Bible in One Year

In 2023, the Ginghamsburg Church community is following the Bible in One Year reading plan. Anyone can download the Bible in One Year app and join the discussion in the comments below, or by joining and posting to the ginghamsburg facebook group. The following post is a reflection written by Ginghamsburg Church community member Erica Baer.

Who is the LORD?

“Who is the LORD, that I should listen to him?” asked Pharoah, confident and smug in his ignorance. No doubt, this is a question that all of us – at one time or another – have asked. Whether we grew up “unchurched” or attending every time the doors were opened, most of us, at some point, have had the same question as Pharaoh. Is the question wrong? Not at all. The key is the heart behind the question.

In our Exodus readings, Pharaoh (considered a divine king and god by Egyptian religion) had a vested interest in keeping Israel enslaved: free labor.  History (and Scripture) tells us that Pharoah should have known who this “LORD” was: it was the LORD who sent Joseph to Pharaoh’s great (or great-great) grandfather with a dream that saved the entire region from famine (and brought blessing to Egypt and the Israelites). In Genesis 41, the former Pharaoh had said to Joseph, “God has made all of this known to you,” and because the Spirit of God was in him, he gave Joseph charge over the entire land of Egypt. But the Pharaoh of Moses’ time had deliberately hardened his heart. His question – and the unspoken answer stemming from his pride – that Pharaoh was greater than God, the LORD, ultimately brought destruction on his people, including his own first-born son.

Who is the LORD?

In an intriguing twist, the LORD puts the question to Job (Job 38:2): “Who is this who darkens my counsel with words without knowledge?” In some of the most beautiful poetry recorded in Scripture, God himself answers our question (and Pharaoh’s, and likely Job’s), revealing the breathtaking majesty, grandeur, and glory of the One who speaks worlds into existence, numbers the stars, and rules over all creation! “Have you ever given orders to the morning, or shown the dawn its place?”…“Can you bind the beautiful Pleiades? Can you loose the cords of Orion?”…”Then adorn yourself with glory and splendor, and clothe yourself in honor and majesty.  Unleash the fury of your wrath: look at every proud man and bring him low” (Job 38:12, 31 & 40:10-11). Indeed, this – exactly – is what Pharaoh thought Pharaoh was capable of until God himself brought the Egyptian ruler low.

Who IS the LORD?
Awe-inspiring? Yes. Awesome? Absolutely. Ruler of the universe and all things known and unknown? Without a doubt. But left there with this answer, we are left stranded. Lonely in an universe of vastness, confronted by a power beyond grasping and – in Job’s case – seemingly unpredictable, despair seems almost inevitable. But for Job and Moses, and in the Exodus, we gain this truth: the God of glory, wisdom, might and power –  this God – he is love. For Job (after he had passed the test): “the LORD … gave him twice as much as he had before…and blessed the latter part of his life more than the first.”  And Israel: they knew God was great, but “when they heard the LORD was concerned about them and had seen their misery, they bowed down and worshiped.”  Why? God cared. God is love.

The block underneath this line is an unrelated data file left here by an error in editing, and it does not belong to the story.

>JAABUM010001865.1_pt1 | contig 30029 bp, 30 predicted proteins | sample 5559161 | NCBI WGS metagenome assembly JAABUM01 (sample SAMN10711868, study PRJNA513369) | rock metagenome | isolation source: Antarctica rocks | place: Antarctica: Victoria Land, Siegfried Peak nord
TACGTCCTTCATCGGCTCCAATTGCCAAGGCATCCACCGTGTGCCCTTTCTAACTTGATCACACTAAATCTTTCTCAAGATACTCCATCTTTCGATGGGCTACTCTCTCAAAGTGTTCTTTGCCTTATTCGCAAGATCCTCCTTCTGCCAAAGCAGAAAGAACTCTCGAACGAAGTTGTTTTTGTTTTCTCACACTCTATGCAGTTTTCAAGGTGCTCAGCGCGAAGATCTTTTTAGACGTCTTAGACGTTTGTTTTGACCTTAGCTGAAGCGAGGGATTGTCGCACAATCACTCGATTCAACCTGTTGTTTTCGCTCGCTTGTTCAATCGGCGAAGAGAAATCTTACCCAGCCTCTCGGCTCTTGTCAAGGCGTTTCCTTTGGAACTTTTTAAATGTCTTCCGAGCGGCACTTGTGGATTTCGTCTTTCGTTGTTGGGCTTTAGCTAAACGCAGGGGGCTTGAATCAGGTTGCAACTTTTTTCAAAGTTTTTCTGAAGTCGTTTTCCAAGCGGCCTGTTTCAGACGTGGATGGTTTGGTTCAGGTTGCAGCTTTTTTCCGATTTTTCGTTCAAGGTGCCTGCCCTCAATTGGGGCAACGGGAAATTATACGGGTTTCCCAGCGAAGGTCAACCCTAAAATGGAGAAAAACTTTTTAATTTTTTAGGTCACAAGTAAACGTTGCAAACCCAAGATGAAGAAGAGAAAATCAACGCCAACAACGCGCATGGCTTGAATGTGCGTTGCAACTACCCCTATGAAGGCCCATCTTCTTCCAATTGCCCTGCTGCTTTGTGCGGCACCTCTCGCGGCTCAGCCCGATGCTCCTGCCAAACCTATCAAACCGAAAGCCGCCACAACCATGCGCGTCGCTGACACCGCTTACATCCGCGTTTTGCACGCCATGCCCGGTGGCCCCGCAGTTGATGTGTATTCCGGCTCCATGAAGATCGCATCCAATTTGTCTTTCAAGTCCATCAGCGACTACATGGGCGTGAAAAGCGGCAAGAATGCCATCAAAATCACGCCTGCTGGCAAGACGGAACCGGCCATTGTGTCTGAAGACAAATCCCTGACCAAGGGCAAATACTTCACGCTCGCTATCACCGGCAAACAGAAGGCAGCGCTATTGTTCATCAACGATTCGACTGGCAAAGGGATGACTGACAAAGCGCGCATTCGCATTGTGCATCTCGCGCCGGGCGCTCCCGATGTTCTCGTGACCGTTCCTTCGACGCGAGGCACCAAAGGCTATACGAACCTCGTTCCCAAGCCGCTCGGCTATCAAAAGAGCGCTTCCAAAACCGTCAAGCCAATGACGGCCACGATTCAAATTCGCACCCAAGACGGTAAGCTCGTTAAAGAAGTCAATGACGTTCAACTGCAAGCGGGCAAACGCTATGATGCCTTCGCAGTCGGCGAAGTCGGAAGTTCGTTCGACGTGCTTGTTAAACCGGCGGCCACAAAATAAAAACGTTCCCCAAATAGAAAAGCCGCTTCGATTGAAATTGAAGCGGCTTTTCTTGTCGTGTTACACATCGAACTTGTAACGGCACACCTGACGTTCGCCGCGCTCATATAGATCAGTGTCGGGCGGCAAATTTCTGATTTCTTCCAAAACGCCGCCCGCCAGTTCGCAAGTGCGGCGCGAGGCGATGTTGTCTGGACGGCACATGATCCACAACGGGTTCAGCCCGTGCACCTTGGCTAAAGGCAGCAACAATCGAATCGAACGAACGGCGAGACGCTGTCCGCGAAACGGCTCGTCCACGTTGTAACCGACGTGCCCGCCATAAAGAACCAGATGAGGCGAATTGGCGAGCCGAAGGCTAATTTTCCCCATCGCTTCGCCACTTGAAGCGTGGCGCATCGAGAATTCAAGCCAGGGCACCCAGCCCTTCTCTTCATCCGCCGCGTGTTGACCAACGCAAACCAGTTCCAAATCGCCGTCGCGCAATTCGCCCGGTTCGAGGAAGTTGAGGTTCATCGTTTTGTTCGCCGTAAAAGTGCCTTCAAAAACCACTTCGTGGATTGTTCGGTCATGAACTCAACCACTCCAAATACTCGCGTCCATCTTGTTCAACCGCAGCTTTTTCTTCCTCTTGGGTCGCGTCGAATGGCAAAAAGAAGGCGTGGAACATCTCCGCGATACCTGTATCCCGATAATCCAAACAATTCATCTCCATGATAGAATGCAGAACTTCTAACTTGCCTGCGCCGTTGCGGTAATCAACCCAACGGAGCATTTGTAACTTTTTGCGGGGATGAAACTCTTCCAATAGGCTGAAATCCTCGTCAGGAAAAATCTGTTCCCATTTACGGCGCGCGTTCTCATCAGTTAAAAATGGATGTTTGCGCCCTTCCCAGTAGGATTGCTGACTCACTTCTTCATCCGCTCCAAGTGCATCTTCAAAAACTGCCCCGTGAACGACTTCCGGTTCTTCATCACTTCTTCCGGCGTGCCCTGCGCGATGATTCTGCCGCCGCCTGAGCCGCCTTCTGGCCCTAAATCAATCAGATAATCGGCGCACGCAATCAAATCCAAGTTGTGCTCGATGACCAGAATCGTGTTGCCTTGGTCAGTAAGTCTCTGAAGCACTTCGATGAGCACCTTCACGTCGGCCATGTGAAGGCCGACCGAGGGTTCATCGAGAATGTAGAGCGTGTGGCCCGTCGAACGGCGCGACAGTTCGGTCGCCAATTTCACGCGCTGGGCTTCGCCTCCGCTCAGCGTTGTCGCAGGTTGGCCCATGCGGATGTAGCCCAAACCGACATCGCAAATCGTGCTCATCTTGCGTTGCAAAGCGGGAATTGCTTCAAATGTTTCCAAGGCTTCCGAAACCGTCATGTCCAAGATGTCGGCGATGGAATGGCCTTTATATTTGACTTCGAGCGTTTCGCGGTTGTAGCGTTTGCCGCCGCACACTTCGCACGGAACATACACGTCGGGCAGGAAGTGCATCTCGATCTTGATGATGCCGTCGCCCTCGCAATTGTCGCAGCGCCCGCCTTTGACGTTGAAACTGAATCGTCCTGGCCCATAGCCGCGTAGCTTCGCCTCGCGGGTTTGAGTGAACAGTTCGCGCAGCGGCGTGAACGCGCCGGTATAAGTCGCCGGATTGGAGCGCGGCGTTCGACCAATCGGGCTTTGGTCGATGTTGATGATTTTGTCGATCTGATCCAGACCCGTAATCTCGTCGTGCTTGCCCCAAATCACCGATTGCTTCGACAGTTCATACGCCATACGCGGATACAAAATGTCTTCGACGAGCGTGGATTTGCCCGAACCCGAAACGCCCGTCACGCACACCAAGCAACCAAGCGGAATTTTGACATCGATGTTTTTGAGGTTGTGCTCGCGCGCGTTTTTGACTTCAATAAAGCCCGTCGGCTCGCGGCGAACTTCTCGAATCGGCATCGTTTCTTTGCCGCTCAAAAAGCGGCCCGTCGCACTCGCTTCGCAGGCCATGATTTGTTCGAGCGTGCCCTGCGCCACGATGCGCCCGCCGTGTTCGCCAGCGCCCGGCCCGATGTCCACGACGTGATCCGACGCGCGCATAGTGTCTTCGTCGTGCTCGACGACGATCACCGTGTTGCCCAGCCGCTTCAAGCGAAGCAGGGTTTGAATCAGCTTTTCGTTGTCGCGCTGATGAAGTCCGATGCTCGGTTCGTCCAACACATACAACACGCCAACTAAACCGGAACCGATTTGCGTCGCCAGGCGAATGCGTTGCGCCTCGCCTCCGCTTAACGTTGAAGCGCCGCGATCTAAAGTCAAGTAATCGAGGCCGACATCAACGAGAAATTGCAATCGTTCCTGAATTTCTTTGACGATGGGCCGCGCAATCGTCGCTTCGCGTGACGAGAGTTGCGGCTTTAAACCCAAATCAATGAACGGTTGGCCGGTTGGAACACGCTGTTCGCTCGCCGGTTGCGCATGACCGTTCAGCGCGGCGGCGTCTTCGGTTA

Who is the LORD?

In Psalms chapters 18-20, David pours out praise: our God – this King and Ruler of all – is our Fortress, our Defender! Nothing – no one – is or could be God but he, and yet, in love, he helps those who love him by not only protecting us, but rescuing us and fighting for us. This knowledge, then, informs Matthew chapters 24-28: in the ultimate fight for us, this LORD – our King, our God, Ruler of the Universe – takes on flesh (Jesus) and dies the death we deserved to reconcile us to himself to be sure we no longer needed to be separate from him again. David states, “He rescued me because he delighted in me” (Psalm 18:19).

Beloved ones, take this to heart: God delights in us. Our sins? No. Our failures? No. In us. He wants us to know him, to be with him where he is (John 14). Friend, he created you. He loves you. Who IS the LORD? He is the almighty, all-powerful creator of all that is, and that mighty majesty is the lover of your soul: your Defender, your Provider, your Fortress. Does it always look like it?  Nope, but he IS. His love is not just a warm and fuzzy feeling: it is an active love that crosses death and hell itself to win you back, seeks your best, desires your heart. Time and again, Scripture and the experience of those who know and love him show this: God is love. God is good. And…God is the LORD, no one else. Greater than all we can imagine, grasp, or consider this side of heaven, we still can trust him. He loves us. And there’s nothing you can do about it.
For Reflection:
Have you ever asked, “Who is the LORD?” What was your answer?  Why? How do these passages confirm or change your answer? Do they raise new questions?
Take a few moments with honesty before God. Are there any sins (attitudes, thoughts, actions) that are putting a wall between you and God right now? If so, take a moment to tell God and receive his cleansing (1 John 1:9).
Have you ever trusted Jesus Christ to be your savior? If you haven’t, take a moment to pray. Ask Jesus to become your savior and forgive your sins so that you can experience the love of God.
All of us doubt sometimes. We’re human, and we can’t always see the bigger picture.
If you struggle to believe God’s love, ask him to reveal it to you in ways that speak to your heart.
If you struggle to believe that God can work in your situation, ask him to show you his power and help you know that he literally can do all things.
For Action: Journal

Take a moment to list the attributes of God that you know for sure (or mean most to you).

List five ways you have seen God work in your life or in the lives of those you know personally.